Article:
The first successful tornado forecast was March 25, 1948, at Tinker Air Force Base in Oklahoma. The base was hit by a devastating tornado five days earlier, and when meteorologists noticed similar weather patterns occurring, they said another tornado might form. It did, and I think that's enough to call Tinker AFB the most unlucky place on Earth.

The Book of Mormon was published March 26, 1830, the Eiffel Tower opened March 31, 1889, and the driving test was introduced in the United Kingdom on March 26, 1934. British drivers have to answer a ton of questions about driving, spot developing hazards and know routine vehicle maintenance as well as show they can actually drive to get a license – and they have do it all over again at age 70. In principle that sounds like a fantastic idea, but our government would screw it all up somehow.

In another incident of presidential toughness, Ronald Reagan was shot in the chest March 30, 1981, and lived. March 27, 1851, marked the first reported sighting of Yosemite Valley by Europeans. There appears to be no truth to the rumor that upon arriving they saw a "idjit rabbit" and yelled "I'm a-gonna blast ya!"

The University of Southern Mississippi was founded March 30, 1910, and it plays my alma mater, Louisiana Tech, in the NIT tonight. I am hereby wishing untold evils upon the Yellow Buzzards and their evil demon spawn. Shoo, bird, go away!!

Something About Sports

There is only one answer to the question of who is greatest racehorse of all time, and that is Secretariat, who was born March 30, 1970. Secretariat holds the record for all three Triple Crown races and was so dominant that a horse he beat – Sham – is considered good enough to have won the Triple Crown in any other year. If you haven't seen his Belmont Stakes performance, it's electrifying. Because I can, here's all three races.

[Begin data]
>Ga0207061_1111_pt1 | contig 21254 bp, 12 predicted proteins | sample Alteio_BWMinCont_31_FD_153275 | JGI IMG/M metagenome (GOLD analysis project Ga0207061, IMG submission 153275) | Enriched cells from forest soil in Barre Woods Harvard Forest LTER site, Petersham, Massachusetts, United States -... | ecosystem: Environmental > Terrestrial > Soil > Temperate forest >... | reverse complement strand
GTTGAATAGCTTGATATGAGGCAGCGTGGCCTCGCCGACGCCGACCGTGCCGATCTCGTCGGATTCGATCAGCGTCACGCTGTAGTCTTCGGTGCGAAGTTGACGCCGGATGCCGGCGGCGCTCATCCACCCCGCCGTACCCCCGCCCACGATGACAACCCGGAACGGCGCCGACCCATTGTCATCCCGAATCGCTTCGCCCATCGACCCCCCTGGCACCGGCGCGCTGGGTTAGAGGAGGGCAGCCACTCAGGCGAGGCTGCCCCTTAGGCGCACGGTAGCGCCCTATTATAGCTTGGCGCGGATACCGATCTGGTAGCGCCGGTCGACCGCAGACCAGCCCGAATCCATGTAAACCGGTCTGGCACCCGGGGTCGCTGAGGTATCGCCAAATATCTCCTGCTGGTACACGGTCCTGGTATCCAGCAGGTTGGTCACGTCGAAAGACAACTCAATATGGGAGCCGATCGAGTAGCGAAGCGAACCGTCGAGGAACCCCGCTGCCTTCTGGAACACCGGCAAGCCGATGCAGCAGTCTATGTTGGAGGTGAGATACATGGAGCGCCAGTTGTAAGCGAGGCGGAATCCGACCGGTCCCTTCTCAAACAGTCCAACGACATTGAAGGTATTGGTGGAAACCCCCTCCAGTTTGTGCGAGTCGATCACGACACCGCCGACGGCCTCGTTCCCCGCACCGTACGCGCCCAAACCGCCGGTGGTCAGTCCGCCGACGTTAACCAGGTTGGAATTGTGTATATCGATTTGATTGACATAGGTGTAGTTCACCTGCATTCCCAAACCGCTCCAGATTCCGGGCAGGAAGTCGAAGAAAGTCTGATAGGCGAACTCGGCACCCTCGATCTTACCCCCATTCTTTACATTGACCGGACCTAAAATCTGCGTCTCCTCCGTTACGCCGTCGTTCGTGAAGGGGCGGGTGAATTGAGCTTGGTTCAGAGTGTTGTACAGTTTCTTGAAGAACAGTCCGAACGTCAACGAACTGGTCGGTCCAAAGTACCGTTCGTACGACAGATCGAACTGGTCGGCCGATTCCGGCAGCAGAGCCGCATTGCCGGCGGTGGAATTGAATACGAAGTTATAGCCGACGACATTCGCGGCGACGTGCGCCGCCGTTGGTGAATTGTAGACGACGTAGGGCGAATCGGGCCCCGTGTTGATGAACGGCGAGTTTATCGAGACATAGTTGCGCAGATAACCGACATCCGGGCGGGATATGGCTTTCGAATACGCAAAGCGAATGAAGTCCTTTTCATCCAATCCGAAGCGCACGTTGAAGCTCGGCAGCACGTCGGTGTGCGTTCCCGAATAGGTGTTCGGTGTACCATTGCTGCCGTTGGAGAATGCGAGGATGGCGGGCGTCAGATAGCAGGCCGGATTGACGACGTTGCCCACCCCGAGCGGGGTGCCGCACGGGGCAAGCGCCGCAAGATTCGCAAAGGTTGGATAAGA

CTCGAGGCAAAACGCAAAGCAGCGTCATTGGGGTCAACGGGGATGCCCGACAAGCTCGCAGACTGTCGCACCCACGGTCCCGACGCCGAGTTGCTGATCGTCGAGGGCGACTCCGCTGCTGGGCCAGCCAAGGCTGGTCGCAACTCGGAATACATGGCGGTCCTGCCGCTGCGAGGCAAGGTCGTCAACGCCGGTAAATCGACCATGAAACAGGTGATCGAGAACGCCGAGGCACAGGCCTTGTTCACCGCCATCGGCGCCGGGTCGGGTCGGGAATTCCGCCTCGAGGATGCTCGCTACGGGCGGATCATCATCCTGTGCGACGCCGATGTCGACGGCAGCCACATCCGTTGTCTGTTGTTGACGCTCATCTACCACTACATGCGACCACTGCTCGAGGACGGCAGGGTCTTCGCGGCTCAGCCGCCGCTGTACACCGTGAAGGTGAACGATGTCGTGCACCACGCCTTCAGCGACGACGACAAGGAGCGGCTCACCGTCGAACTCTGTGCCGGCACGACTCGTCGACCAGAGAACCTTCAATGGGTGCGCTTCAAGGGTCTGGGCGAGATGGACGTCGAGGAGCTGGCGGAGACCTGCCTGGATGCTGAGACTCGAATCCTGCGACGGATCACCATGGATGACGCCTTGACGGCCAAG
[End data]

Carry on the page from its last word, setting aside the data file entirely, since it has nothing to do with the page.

The only other horse that is in the discussion is Man o'War, who was born March 29, 1917. Man o'War did not win the Triple Crown because it wasn't considered important at the time, and he didn't run in the Kentucky Derby. He won the other two races, though, setting records in both races and winning 20 of his 21 career races.

The NCAA was established March 31, 1906, as the Intercollegiate Athletic Association of the United States. It was formed in response to President Theodore Roosevelt wanting to reform football because of its brutal, and sometimes deadly, nature. Those reforms didn't include naming a champion, however, and the NCAA still doesn't officially recognize one at its highest level.

The Week in Warfare

The U.S. took a giant step toward world domination March 27, 1794, when it established a permanent navy and commissioned six frigates. The U.S. Navy currently has 19 frigates, but they are all expected to be decommissioned by 2019 and replaced with Littoral combat ships.

The Battle of Horseshoe Bend took place March 27, 1814, in central Alabama. Andrew Jackson commanded the American victory, which effectively ended the Creek War. Geronimo surrendered the same day 72 years later, ending the Apache Wars. Horseshoe Bend National Military Park isn't far from where I live, and a picture on Google Maps showed it has cannons, so it's now on my list of places to visit.

The Biological Weapons Convention convened March 26, 1975, when 22 countries agreed not to acquire or stockpile biological weapons. They probably still have them, though, because enforcement is limited.

The M1911 .45-cailber handgun became the U.S. Army's official sidearm March 29, 1911, and it has seen action in every war since, and was used in the video of that guy who shot his daughter's laptop because she said something he didn't like on Facebook.

Holiday You Should Celebrate

Easter is Sunday, so you're only days away from going back to drinking caffeine. But even bigger than that is Make Up Your Own Holiday Day, which is March 26. That means Tuesday is the day to literally celebrate anything.

Every good idea I had was already taken, so I suggest you go to a mom-and-pop store and get a stick of some sort, put a waffle on that stick, put pecans on that waffle, heat it with a Bunsen Burner and eat it while walking in the park with a guy named Joe. Each of those things has a day this week dedicated to it.

Preview of next week

…or is it?